Doing so WILL cause trouble with duplicate data/ID’s and break your installation at some point.


To be clear, we’ll repeat it once again:

Do not restore your database if you’ve either started the application and/or ran manage.py migrate in some way.

Doing so WILL cause trouble with duplicate data/ID’s and break your installation at some point.

Compressed (default)

To restore a compressed backup (.gz), run:

zcat <PATH-TO-POSTGRESQL-BACKUP.sql.gz> | sudo -u postgres psql dsmrreader

Uncompressed (legacy)

To restore an uncompressed backup (.sql), run:

sudo -u postgres psql dsmrreader -f <PATH-TO-POSTGRESQL-BACKUP.sql>


You should not see any errors regarding duplicate data or existing ID’s or whatever.


If you do encounter errors while restoring the backup in an empty database, create an issue at Github and do not continue.

How do I transfer day and hour statistics from a previous installation?


This will only work if you have access to both the previous database and the one you’re using now.

  • Execute on your old system/database:

    sudo su - postgres
    # Dagstatistieken uit oude database:
    echo "COPY public.dsmr_stats_daystatistics (day, total_cost, electricity1, electricity2, electricity1_returned, electricity2_returned, electricity1_cost, electricity2_cost, gas, gas_cost, average_temperature, highest_temperature, lowest_temperature, fixed_cost) FROM stdin;" > day_statistics_dump.sql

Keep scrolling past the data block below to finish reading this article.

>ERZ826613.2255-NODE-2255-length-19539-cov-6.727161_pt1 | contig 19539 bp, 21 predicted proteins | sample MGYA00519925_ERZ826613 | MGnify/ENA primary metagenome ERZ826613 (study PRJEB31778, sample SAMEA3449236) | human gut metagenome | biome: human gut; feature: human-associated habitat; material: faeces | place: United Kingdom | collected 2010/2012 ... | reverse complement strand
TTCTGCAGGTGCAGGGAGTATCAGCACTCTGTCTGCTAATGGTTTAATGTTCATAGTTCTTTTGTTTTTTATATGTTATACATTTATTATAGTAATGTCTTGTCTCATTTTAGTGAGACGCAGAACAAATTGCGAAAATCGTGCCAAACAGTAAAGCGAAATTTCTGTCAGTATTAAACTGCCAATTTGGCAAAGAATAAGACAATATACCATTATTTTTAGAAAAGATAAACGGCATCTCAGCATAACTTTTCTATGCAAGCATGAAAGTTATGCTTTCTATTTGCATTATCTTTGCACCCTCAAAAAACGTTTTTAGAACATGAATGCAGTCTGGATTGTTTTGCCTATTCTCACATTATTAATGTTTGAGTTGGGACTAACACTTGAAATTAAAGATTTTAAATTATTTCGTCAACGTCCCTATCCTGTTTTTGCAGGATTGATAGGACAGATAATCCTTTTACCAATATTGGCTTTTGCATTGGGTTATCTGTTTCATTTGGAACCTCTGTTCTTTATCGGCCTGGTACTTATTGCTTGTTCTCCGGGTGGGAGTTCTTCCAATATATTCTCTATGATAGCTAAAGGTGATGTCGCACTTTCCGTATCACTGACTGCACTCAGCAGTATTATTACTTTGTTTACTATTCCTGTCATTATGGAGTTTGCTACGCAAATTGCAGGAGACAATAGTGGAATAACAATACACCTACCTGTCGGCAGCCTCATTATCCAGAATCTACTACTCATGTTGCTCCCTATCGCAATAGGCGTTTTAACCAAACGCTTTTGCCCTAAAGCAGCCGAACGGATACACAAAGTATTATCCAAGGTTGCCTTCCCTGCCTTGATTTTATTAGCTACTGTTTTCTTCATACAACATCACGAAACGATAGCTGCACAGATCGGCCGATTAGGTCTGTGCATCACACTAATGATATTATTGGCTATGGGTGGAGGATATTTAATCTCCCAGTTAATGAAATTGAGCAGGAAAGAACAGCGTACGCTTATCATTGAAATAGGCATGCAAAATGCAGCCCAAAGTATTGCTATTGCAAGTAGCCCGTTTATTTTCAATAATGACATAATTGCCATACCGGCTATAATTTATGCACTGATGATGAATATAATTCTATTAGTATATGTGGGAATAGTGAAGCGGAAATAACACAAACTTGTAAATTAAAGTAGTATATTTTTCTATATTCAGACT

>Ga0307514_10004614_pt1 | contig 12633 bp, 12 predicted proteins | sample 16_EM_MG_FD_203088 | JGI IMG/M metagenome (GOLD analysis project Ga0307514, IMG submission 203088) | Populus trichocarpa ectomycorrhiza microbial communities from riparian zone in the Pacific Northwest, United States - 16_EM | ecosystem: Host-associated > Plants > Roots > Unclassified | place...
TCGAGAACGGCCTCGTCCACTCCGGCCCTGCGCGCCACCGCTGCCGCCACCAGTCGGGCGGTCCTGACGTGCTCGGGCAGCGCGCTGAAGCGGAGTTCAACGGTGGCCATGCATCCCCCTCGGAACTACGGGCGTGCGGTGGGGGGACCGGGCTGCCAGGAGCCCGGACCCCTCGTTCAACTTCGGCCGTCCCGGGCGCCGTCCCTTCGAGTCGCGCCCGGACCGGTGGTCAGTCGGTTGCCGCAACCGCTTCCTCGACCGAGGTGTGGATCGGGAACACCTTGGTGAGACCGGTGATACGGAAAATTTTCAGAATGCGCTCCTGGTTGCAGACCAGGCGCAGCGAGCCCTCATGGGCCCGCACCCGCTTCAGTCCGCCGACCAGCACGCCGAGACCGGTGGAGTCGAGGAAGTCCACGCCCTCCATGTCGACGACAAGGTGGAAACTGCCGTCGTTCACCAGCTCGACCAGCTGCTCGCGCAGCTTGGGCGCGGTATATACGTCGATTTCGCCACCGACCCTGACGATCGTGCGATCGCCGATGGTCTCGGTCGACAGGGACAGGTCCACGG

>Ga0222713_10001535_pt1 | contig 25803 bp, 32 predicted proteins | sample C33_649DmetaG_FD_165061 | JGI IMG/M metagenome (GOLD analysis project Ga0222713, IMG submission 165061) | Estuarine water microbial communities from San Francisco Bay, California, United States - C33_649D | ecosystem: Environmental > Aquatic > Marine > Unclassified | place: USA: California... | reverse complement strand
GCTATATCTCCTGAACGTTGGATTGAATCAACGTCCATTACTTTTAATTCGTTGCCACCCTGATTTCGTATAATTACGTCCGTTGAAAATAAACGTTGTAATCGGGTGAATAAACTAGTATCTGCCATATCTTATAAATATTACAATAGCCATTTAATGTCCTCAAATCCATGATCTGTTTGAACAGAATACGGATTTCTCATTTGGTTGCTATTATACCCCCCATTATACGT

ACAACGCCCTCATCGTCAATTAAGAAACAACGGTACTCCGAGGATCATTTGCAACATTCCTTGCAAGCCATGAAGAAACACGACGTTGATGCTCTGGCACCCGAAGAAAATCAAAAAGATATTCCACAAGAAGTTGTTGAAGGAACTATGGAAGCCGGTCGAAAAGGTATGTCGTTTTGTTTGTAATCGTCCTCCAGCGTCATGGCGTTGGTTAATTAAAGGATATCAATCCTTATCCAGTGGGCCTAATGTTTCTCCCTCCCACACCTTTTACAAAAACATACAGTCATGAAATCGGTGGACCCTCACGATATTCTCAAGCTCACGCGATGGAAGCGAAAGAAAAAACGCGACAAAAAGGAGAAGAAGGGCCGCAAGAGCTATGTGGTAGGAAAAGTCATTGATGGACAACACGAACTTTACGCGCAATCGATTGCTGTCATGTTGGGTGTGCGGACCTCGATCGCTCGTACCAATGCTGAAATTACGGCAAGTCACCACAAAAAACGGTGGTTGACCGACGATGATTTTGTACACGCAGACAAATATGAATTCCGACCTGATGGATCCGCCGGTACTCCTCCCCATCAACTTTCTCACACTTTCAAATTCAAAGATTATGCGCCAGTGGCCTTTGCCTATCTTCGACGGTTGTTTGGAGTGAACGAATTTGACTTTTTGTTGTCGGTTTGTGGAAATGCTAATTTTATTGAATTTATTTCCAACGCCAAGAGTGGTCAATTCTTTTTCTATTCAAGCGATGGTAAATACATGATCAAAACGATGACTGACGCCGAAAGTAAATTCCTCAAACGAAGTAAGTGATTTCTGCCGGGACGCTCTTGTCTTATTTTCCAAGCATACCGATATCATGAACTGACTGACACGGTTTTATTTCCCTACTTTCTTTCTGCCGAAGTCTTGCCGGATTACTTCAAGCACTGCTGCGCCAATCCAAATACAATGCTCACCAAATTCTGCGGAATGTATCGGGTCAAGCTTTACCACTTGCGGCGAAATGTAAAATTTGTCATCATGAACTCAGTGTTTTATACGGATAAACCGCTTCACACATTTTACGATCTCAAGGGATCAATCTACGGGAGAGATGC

psql -d dsmrreader -c "COPY public.dsmr_stats_daystatistics (day, total_cost, electricity1, electricity2, electricity1_returned, electricity2_returned, electricity1_cost, electricity2_cost, gas, gas_cost, average_temperature, highest_temperature, lowest_temperature, fixed_cost) TO stdout" >> day_statistics_dump.sql
    # Uurstatistieken uit oude database:
    echo "COPY public.dsmr_stats_hourstatistics (hour_start, electricity1, electricity2, electricity1_returned, electricity2_returned, gas) FROM stdin;" > hour_statistics_dump.sql
    psql -d dsmrreader -c "COPY public.dsmr_stats_hourstatistics (hour_start, electricity1, electricity2, electricity1_returned, electricity2_returned, gas) TO stdout" >> hour_statistics_dump.sql
  • Transfer the files created above to your new system/database:

  • Execute on your new system/database:

    sudo su - postgres
    # Dagstatistieken naar nieuwe database:
    psql -f day_statistics_dump.sql -d dsmrreader
    psql -d dsmrreader
    SELECT setval(pg_get_serial_sequence('"dsmr_stats_daystatistics"','id'), coalesce(max("id"), 1), max("id") IS NOT null) FROM "dsmr_stats_daystatistics";
    # Uurstatistieken naar nieuwe database:
    psql -f hour_statistics_dump.sql -d dsmrreader
    psql -d dsmrreader
    SELECT setval(pg_get_serial_sequence('"dsmr_stats_hourstatistics"','id'), coalesce(max("id"), 1), max("id") IS NOT null) FROM "dsmr_stats_hourstatistics";

If there is any collision with dates or hours in your new database, you will see an error.

Common error resolution

How do I fix DETAIL: Key (id)=(123) already exists?

This depends on the situation, but you can always try the following yourself first:

# Note: dsmr_sqlsequencereset is only available in DSMR-reader v3.3.0 and higher
sudo su - dsmr
./manage.py dsmr_sqlsequencereset